Once their functional skills improve enough, individuals who were unable to return home initially will be discharged from their inpatient rehab or skilled nursing facility. However, that is not the end of the stroke recovery journey.

To complement your outpatient therapy once you reach this stage and to ensure the best stroke recovery possible, you must practice your exercises at home every day. The more you activate your brain’s neuroplasticity, the more progress you can make.

If you have difficulty remembering your therapy program, home therapy devices like FitMi can walk you through your exercises in a fun and engaging way.

Practicing your stroke rehab exercises every day will keep your brain stimulated and can help you achieve a faster recovery from stroke.

Leaving the Hospital After Stroke: Key Points

Planning what to do when you leave the hospital after a stroke can be overwhelming. The most important consideration to keep in mind when choosing a treatment option is your level of function.

If you can tolerate multiple hours of physical activity, then an inpatient rehab facility might be the best place for you. If you cannot, then consider trying a skilled nursing facility. Going directly home with home health or outpatient therapy is also an ideal option if you are fortunate enough to be relatively independent and have an excellent support system.

Whichever you choose, make sure you take part in some form of therapy every day, even if it is only for a few minutes. No matter how severe your stroke is, if you continue stimulating your brain with therapy, you can have a real hope of making your recovery journey a success.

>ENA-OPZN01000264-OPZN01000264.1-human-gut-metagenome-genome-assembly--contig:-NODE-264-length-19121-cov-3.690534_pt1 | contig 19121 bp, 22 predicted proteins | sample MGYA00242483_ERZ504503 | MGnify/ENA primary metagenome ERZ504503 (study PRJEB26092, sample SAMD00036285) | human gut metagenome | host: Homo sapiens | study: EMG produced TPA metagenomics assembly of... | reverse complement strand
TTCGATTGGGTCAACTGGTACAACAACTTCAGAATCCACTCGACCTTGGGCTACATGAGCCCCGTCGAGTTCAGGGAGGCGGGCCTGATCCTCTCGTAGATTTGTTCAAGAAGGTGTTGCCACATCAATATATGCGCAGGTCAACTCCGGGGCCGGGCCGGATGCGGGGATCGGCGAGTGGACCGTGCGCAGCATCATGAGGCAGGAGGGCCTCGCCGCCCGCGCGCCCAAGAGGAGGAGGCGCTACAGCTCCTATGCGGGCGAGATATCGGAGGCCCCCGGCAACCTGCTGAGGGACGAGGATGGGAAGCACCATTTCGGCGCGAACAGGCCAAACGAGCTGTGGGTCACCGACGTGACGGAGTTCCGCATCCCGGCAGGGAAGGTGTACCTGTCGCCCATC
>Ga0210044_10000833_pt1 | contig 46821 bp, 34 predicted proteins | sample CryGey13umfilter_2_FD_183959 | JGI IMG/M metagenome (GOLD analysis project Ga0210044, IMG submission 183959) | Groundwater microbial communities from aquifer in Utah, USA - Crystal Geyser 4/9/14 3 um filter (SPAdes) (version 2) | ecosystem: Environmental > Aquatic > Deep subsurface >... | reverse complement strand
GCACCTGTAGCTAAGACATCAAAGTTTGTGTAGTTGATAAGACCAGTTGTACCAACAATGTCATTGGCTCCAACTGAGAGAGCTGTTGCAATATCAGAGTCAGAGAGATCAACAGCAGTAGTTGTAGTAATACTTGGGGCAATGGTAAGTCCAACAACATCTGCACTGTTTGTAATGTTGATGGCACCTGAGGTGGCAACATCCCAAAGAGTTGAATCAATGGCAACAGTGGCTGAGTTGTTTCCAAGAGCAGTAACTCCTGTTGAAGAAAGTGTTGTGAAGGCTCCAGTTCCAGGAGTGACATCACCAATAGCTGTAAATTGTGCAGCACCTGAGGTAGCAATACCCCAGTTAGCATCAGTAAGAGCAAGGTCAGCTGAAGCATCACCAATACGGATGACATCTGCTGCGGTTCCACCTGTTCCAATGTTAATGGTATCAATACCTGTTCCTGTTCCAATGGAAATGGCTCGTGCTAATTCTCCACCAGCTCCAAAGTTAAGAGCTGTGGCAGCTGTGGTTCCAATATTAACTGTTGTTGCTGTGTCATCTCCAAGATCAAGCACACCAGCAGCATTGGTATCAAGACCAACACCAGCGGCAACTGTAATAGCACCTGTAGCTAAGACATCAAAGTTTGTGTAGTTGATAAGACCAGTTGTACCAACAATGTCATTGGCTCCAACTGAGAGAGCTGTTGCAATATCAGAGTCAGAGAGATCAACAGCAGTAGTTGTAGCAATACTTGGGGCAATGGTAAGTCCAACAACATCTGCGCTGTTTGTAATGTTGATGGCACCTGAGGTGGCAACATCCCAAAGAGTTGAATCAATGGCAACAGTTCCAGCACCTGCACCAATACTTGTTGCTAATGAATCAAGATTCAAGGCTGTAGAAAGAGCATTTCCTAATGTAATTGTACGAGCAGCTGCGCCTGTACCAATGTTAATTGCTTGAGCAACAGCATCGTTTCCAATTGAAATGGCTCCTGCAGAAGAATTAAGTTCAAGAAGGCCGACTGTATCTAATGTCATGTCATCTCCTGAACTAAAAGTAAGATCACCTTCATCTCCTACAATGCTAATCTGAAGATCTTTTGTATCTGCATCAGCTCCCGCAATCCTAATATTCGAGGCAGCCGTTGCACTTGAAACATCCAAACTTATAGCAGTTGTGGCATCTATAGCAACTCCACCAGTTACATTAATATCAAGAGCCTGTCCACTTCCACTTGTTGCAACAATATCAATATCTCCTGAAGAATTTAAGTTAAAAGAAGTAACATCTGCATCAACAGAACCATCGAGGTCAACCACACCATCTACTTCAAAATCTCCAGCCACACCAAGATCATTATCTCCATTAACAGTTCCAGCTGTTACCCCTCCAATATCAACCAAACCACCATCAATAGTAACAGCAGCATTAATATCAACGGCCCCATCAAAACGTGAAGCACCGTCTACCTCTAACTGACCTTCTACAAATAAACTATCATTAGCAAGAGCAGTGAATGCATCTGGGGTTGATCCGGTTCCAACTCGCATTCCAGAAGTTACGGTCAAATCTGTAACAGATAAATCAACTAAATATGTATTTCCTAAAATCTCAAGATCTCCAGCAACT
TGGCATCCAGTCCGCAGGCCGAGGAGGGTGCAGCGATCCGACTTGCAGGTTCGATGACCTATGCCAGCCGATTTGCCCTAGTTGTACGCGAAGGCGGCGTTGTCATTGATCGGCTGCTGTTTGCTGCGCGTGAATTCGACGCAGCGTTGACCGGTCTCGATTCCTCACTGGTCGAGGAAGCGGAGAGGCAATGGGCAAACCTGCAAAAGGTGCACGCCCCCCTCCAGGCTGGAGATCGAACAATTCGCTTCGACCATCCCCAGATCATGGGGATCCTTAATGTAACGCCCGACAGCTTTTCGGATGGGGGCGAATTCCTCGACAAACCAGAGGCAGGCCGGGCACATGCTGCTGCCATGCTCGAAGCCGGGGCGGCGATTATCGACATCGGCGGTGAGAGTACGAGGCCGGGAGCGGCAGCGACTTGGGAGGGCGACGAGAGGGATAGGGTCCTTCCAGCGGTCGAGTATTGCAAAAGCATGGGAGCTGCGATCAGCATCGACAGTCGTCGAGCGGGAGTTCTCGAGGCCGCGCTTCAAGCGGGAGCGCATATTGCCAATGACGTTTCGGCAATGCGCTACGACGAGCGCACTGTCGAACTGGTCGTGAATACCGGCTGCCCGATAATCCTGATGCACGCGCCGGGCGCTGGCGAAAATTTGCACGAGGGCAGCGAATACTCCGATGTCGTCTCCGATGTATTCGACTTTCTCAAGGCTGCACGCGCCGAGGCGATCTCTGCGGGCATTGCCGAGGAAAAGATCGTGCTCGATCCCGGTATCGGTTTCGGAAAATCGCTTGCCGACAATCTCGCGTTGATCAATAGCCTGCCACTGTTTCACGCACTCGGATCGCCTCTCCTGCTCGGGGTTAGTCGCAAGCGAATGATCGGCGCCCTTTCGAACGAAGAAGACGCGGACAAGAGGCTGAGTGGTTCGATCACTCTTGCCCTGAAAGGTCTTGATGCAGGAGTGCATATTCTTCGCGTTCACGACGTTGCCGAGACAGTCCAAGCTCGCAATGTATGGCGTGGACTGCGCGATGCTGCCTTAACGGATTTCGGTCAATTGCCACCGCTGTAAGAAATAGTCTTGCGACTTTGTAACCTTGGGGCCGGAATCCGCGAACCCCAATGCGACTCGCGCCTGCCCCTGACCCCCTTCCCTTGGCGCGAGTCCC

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You're on a Roll: Read More Popular Recovery Articles

You’re Really on a Roll! See how Jerry is regaining movement with FitMi home therapy

My husband is getting better and better!

“My name is Monica Davis but the person who is using the FitMi is my husband, Jerry. I first came across FitMi on Facebook. I pondered it for nearly a year. In that time, he had PT, OT and Speech therapy, as well as vision therapy.

I got a little more serious about ordering the FitMi when that all ended 7 months after his stroke. I wish I hadn’t waited to order it. He enjoys it and it is quite a workout!

He loves it when he levels up and gets WOO HOOs! It is a wonderful product! His stroke has affected his left side. Quick medical attention, therapy and FitMi have helped him tremendously!”

Monica & Jerry’s FitMi review

What are these “WOO HOOs” about?

FitMi is like your own personal therapist encouraging you to accomplish the high repetition of exercise needed to improve.

When you beat your high score or unlock a new exercise, FitMi provides a little “woo hoo!” as auditory feedback. It’s oddly satisfying and helps motivate you to keep up the great work.

In Jerry’s photo below, you can see him with the FitMi pucks below his feet for one of the leg exercises:

FitMi is beloved by survivors and used in America’s top rehab clinics

Many therapists recommend using FitMi at home between outpatient therapy visits and they are amazed by how much faster patients improve when using it.

It’s no surprise why over 14,000 OTs voted for FitMi as “Best of Show” at the annual AOTA conference; and why the #1 rehabilitation hospital in America, Shirley Ryan Ability Lab, uses FitMi with their patients.

This award-winning home therapy device is the perfect way to continue recovery from home. Read more stories and reviews by clicking the button below: